Infrastructure and Communities, the Honourable Lawrence

Cannon. We have also seen several changes on the

provincial front with the Honourable Rodney MacDonald

becoming Premier and the appointment of new cabinet

ministers. We will continue to work with officials at all levels

of government to keep them well informed, garner their

support, and together, achieve our vision for our Airport

and our community.

I am pleased to have been a part of the Airport community

during the past year, and look forward to my new role as

Chair, as we journey onward and upward together.

Frank Matheson


Message

HALIFAX INTERNATIONAL AIRPORT AUTHORITY

2005 ANNUAL REPORT


From the President & CEO

Eleanor Humphries

My arrival in August 2005 coincided with major renovations

both within the air terminal building and to airport runways.

And while my first six months have been memorable, I can

already see that these changes made in 2005 have set the

stage for an exciting future.

The theme of this year’s annual report ‘onward and

upward‘ is particularly fitting as we look back on 2005 – a

year that was defined by changes inside and outside the

air terminal building in preparation for the arrival of U.S.

pre-clearance in Halifax.

U.S. pre-clearance is one of the most significant

announcements for the Airport, and is slated to open in

2006. The addition of U.S. pre-clearance provides an

opportunity to increase routes to and from the United

States. The ability for more direct and efficient travel will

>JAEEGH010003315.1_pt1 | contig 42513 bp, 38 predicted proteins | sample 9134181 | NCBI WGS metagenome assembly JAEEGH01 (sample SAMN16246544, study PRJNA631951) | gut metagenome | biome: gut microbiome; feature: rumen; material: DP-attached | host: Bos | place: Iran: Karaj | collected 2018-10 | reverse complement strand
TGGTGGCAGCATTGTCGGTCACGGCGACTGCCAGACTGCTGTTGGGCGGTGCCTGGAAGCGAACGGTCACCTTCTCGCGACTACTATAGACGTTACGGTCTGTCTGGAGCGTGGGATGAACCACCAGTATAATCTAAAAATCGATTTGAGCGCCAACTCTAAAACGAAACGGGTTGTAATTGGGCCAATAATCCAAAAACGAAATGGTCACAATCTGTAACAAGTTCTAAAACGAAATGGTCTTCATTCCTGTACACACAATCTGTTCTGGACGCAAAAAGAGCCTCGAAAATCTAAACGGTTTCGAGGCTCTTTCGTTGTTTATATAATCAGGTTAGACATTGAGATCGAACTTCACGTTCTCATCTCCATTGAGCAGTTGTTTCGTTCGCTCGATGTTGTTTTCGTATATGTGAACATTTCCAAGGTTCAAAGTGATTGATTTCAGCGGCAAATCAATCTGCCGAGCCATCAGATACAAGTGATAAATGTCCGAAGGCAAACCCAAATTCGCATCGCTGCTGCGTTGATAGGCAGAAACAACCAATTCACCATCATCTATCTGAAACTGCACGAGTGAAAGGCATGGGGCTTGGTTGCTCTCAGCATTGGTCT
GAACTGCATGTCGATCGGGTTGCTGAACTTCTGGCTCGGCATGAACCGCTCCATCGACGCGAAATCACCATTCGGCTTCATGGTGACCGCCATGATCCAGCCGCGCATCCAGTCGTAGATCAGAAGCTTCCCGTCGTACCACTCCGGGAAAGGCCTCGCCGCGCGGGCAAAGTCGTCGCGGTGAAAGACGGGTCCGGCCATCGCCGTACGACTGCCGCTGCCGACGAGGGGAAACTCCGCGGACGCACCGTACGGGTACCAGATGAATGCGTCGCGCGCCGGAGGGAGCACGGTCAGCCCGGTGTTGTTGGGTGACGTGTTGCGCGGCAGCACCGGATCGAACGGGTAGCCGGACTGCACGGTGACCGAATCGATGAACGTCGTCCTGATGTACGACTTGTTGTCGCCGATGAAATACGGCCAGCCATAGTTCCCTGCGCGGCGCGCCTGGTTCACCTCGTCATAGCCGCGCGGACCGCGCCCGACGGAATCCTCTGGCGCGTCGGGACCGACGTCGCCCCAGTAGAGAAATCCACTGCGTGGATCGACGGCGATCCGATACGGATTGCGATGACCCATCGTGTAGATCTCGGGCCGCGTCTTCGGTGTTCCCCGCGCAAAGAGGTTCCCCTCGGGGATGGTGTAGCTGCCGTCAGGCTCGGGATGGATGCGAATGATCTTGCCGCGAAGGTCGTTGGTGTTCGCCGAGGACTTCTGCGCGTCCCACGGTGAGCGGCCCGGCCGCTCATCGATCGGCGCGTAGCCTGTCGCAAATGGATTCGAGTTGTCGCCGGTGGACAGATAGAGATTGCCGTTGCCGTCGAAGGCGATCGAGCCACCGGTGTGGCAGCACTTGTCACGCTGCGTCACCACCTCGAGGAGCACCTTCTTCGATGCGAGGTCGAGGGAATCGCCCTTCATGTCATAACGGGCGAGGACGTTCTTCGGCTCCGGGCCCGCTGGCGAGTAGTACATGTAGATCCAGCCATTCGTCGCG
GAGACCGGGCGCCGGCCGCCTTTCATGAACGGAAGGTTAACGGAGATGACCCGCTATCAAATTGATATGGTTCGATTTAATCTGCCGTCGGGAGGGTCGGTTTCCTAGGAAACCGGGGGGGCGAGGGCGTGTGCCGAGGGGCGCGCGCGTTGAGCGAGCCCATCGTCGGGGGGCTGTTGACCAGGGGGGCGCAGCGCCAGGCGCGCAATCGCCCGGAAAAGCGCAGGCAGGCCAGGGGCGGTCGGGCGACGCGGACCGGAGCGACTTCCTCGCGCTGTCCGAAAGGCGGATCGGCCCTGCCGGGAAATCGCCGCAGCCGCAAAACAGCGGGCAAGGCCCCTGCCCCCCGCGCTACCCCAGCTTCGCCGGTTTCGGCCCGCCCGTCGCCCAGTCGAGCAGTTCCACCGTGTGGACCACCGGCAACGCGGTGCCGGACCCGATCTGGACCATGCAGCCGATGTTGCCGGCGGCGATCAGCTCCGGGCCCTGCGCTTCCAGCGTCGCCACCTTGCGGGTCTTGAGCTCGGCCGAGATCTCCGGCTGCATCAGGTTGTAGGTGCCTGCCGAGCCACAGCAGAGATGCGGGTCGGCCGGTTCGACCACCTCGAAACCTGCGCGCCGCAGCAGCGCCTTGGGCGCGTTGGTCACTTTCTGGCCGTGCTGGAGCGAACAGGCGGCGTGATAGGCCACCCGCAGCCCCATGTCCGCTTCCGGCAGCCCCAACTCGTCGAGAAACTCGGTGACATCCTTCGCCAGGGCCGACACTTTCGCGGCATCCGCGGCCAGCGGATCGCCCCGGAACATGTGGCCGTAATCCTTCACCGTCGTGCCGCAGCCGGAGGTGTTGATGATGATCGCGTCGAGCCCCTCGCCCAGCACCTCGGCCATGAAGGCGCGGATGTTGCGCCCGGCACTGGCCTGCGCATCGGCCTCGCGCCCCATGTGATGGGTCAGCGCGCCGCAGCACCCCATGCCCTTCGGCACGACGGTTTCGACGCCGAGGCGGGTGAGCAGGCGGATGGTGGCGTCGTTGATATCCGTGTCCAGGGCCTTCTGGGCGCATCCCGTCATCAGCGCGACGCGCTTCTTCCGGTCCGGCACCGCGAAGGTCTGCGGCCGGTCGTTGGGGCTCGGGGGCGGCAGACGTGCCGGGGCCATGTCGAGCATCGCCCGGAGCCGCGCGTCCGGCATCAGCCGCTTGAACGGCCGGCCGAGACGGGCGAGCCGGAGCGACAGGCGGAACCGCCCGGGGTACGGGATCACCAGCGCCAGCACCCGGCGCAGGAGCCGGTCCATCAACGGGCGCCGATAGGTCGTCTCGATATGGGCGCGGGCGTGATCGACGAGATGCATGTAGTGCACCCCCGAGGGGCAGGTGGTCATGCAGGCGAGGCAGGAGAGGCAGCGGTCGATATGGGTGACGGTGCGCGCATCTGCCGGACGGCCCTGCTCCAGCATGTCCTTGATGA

benefit both tourism and business, and will positively

impact economic growth in both Nova Scotia and the

Atlantic region.

To facilitate the opening of U.S. pre-clearance we have

expanded the north-end of the terminal and constructed

a new wing to the south-end of the building. We have

added more departure gates and implemented new

technology and tools throughout the Airport to provide

the traveling public and our airline partners with improved

and more efficient facilities.

But in 2005 we also faced challenges.

In July, at a critical phase in our runway reconstruction

project, when the Airport’s instrument landing system was

unavailable to pilots, we experienced weather conditions

that caused major inconvenience for visitors.

During the first two weekends of July, the Airport was

engulfed by dense fog for upwards of 14 hours. Flights were

delayed. Passengers were impacted. Travel plans were affected.

We learned a lot in 2005 about our responsibilities to the

traveling public, and these lessons have been taken to heart

as we prepare for the 2006 phase of runway rehabilitation and

complete the air terminal building renovations.